coming attractions

Four education storylines to watch as New York kicks off its 2017 legislative session

PHOTO: Kevin P. Coughlin/Office of Governor Andrew M. Cuomo
Governor Andrew Cuomo delivers his State of the State address.

Governor Andrew Cuomo just finished his whirlwind six-stop State of the State tour, but the legislative action in Albany is just heating up.

Education — or at least higher education — is likely to a huge topic of discussion this legislative session, if last week is any indication. Standing next to former presidential hopeful Bernie Sanders, Cuomo made a striking proposal to provide free tuition at state colleges for families making $125,000 or less.

“This society should say, ‘We’re going to pay for college because you need college to be successful,’” Cuomo said.

The announcement was a showstopper for many in the education world, despite concerns that it doesn’t target some of the state’s neediest students. But there are other stories to watch, including a push to increase the state’s funding for schools, which totaled roughly $24.8 billion last year.

“State aid, state aid, state aid,” said David Albert, spokesman for the New York State School Boards Association, when asked about his group’s top three priorities for this session. “Obviously that is the most crucial proposal that the governor typically makes for schools.”

State aid is front and center, in part, because most other hot-button education issues — like revamping the Common Core learning standards and deciding how to evaluate schools — are being overseen by the State Education Department.

In 2015, the governor proposed several major school reforms, including a contentious teacher evaluation system that stressed the use of standardized tests. After significant blowback, he has, in recent years, left more policymaking to the education department and its governing body, the Board of Regents.

Still, plenty of issues remain on the table for the legislature. Here are a few:

This could (finally) be the year schools get a long-awaited boost in “foundation aid.”

They say this is their year, but they are no strangers to disappointment.

Supporters of the Campaign for Fiscal Equity are pushing, once again, for the state to provide $4.3 billion in funding they say schools are owed under the terms of a 2006 settlement which led to the creation of what’s known as the “foundation aid formula,” designed to distribute aid more fairly among schools. Advocates want the schools to receive that additional funding over the next two years, according to the Alliance for Quality Education, a group that has pushed for the funds.

The funding bump was largely derailed by the recession, which also caused a set of education cuts — called the Gap Elimination Adjustment — that were ultimately restored last year. Now, advocates argue, the time has come to fulfill the lawsuit’s full promise.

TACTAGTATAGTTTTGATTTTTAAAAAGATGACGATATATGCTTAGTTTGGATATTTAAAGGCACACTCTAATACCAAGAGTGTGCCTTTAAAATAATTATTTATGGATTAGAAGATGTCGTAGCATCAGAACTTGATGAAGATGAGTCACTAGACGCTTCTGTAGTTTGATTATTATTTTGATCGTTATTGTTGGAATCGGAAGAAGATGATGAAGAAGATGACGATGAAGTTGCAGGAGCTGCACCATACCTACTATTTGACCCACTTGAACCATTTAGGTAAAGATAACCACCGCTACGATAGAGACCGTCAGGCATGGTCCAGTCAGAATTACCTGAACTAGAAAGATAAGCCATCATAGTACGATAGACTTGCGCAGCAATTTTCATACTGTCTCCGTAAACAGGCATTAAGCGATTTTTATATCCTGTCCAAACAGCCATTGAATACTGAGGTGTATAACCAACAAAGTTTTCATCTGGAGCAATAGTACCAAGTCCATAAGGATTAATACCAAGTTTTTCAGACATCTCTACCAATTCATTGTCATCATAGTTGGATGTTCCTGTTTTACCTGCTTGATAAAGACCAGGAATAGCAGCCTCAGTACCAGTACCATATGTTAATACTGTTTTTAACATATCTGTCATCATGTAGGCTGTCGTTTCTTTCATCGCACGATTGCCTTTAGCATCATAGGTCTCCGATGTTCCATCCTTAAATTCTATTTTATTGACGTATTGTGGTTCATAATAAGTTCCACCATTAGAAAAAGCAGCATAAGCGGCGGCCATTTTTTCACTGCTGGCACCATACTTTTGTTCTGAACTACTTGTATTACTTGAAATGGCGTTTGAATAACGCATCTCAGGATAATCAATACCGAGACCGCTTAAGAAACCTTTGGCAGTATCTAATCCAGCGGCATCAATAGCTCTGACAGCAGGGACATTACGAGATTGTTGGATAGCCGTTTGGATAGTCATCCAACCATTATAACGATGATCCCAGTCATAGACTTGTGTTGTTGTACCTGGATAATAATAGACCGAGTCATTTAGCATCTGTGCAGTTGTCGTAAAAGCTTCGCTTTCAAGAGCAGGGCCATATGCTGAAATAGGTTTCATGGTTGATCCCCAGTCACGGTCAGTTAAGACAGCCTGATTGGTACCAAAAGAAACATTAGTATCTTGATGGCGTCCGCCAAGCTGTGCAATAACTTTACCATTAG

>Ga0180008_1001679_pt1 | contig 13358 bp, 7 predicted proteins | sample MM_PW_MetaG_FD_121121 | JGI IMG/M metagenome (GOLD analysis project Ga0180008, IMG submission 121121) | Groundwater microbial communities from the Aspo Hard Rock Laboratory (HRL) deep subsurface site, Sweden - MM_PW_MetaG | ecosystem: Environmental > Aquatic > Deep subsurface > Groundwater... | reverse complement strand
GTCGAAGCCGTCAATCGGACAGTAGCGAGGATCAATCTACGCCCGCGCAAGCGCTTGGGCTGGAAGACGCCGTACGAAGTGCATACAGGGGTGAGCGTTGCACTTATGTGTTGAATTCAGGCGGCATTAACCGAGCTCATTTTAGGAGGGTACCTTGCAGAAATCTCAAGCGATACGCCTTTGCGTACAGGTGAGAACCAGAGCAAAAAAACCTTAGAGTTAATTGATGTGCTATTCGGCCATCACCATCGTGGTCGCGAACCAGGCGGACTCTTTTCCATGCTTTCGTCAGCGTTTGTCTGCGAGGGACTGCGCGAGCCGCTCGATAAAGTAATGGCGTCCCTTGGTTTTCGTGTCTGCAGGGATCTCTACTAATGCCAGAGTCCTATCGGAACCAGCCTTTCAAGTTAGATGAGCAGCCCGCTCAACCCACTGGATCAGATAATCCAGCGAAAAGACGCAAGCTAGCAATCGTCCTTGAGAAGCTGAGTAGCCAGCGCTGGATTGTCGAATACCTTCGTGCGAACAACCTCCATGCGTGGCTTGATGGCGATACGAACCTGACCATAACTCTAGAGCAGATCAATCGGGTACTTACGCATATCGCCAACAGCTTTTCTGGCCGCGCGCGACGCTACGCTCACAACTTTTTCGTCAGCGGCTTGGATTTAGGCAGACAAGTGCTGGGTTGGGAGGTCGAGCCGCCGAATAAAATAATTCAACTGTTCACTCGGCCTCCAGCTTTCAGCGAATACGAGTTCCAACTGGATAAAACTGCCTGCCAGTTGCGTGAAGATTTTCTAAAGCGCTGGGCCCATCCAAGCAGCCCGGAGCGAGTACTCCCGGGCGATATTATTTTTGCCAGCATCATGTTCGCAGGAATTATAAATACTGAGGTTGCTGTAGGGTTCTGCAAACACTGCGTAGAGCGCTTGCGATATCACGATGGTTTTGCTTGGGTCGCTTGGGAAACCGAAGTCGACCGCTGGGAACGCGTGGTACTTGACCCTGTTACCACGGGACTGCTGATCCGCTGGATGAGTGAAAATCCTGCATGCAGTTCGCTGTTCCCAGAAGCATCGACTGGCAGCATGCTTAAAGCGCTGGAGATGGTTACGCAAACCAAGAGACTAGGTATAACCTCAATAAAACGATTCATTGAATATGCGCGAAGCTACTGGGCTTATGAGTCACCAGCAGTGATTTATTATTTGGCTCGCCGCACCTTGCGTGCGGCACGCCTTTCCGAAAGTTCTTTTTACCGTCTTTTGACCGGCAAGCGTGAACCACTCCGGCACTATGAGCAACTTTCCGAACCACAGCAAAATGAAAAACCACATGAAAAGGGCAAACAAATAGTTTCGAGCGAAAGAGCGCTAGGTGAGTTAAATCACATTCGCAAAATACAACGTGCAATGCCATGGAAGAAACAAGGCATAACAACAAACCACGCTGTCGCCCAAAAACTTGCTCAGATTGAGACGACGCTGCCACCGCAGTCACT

Activists have already walked 150 miles from New York City to Albany and staged a massive rally this year to draw attention to their cause. And some in Albany are listening. In his opening speech, Assembly Speaker Carl Heastie urged his colleagues to create a timeline to provide the increase in foundation aid, and the Board of Regents suggested phasing in the $4.3 billion sum over three years.

Even the governor, who has not yet released his specific school aid proposal, signaled support for a spending increase in his State of the State address held in New York City.

“I am proud to announce that this year we will increase funding for education to a new record-level all-time high all across the state and that New York City will receive more aid for education than it has ever received by the state of New York ever before in history,” Cuomo said.

Cuomo’s free college proposal could steal the spotlight from K-12.

Cuomo’s landmark college tuition announcement will consume hours of debate. Does that mean Albany will forget about kindergarten through high school?

“It’s definitely possible that the governor will try, in that way, to pit K-12 against higher ed,” said Billy Easton, executive director of the Alliance for Quality Education.

But Regent James Tallon, who chairs the Regents state aid subcommittee and helped draft what he deemed an “aggressive” school funding proposal, said he is more optimistic.

“I don’t want to fall into the trap of just setting up a zero sum game between [budget] deficits, higher education, and P-12,” Tallon said.

Meanwhile, as the legislative session continues, lawmakers will have to decide if Cuomo’s college tuition plan goes far enough to help the state’s neediest kids. The lawmakers could propose additional funding for low-income students to defray non-tuition college costs, extend the program to part-time students, or work toward including undocumented students — a subject already proving divisive.

The governor is poised to continue a softer approach to education policy.

Two years ago, Cuomo proposed a set of education policies focused on test-based teacher evaluations and outside takeover of struggling schools. After a public outcry, he reversed course. His main agenda item in 2016 was support for “community schools,” giving underperforming schools extra resources to provide things like health services and tutoring.

So far this year, he seems to be sticking with that new approach. Cuomo’s K-12 agenda items include $35 million in grants to support after-school programs in high-need areas, funding for students to take Advanced Placement exams, and support for computer science teachers. Many of the programs echo initiatives that Mayor Bill de Blasio has championed in New York City.

Education advocates, including union officials, are generally pleased with the new policy direction.

“We’ve gotten away from some of the more punitive measures,” said Albert from the School Boards Association. “I think we’re getting toward much more positive, constructive policies.”